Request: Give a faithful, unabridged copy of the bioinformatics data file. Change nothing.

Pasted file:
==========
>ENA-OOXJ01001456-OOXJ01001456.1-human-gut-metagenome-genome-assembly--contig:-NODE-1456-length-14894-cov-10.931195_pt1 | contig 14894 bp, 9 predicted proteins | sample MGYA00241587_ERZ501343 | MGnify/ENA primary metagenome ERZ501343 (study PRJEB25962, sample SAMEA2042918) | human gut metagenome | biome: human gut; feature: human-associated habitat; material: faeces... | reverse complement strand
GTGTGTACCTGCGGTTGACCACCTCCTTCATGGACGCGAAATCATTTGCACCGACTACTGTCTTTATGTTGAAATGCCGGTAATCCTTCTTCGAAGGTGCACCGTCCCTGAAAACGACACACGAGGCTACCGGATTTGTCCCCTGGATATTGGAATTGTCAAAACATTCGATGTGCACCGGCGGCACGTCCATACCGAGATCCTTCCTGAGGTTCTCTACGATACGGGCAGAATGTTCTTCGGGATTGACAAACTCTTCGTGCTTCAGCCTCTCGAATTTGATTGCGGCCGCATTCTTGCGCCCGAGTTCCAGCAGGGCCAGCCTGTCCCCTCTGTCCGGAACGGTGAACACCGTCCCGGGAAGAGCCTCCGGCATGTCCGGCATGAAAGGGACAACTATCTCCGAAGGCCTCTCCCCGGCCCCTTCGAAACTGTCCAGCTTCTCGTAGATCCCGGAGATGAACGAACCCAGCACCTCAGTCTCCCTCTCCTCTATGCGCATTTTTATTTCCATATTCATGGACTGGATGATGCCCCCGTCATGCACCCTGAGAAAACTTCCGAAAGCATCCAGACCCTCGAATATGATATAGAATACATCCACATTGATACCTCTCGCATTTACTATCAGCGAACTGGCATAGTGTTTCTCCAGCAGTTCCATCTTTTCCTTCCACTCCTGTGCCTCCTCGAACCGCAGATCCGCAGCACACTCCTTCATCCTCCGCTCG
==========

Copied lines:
>ENA-OOXJ01001456-OOXJ01001456.1-human-gut-metagenome-genome-assembly--contig:-NODE-1456-length-14894-cov-10.931195_pt1 | contig 14894 bp, 9 predicted proteins | sample MGYA00241587_ERZ501343 | MGnify/ENA primary metagenome ERZ501343 (study PRJEB25962, sample SAMEA2042918) | human gut metagenome | biome: human gut; feature: human-associated habitat; material: faeces... | reverse complement strand
GTGTGTACCTGCGGTTGACCACCTCCTTCATGGACGCGAAATCATTTGCACCGACTACTGTCTTTATGTTGAAATGCCGGTAATCCTTCTTCGAAGGTGCACCGTCCCTGAAAACGACACACGAGGCTACCGGATTTGTCCCCTGGATATTGGAATTGTCAAAACATTCGATGTGCACCGGCGGCACGTCCATACCGAGATCCTTCCTGAGGTTCTCTACGATACGGGCAGAATGTTCTTCGGGATTGACAAACTCTTCGTGCTTCAGCCTCTCGAATTTGATTGCGGCCGCATTCTTGCGCCCGAGTTCCAGCAGGGCCAGCCTGTCCCCTCTGTCCGGAACGGTGAACACCGTCCCGGGAAGAGCCTCCGGCATGTCCGGCATGAAAGGGACAACTATCTCCGAAGGCCTCTCCCCGGCCCCTTCGAAACTGTCCAGCTTCTCGTAGATCCCGGAGATGAACGAACCCAGCACCTCAGTCTCCCTCTCCTCTATGCGCATTTTTATTTCCATATTCATGGACTGGATGATGCCCCCGTCATGCACCCTGAGAAAACTTCCGAAAGCATCCAGACCCTCGAATATGATATAGAATACATCCACATTGATACCTCTCGCATTTACTATCAGCGAACTGGCATAGTGTTTCTCCAGCAGTTCCATCTTTTCCTTCCACTCCTGTGCCTCCTCGAACCGCAGATCCGCAGCACACTCCTTCATCCTCCGCTCG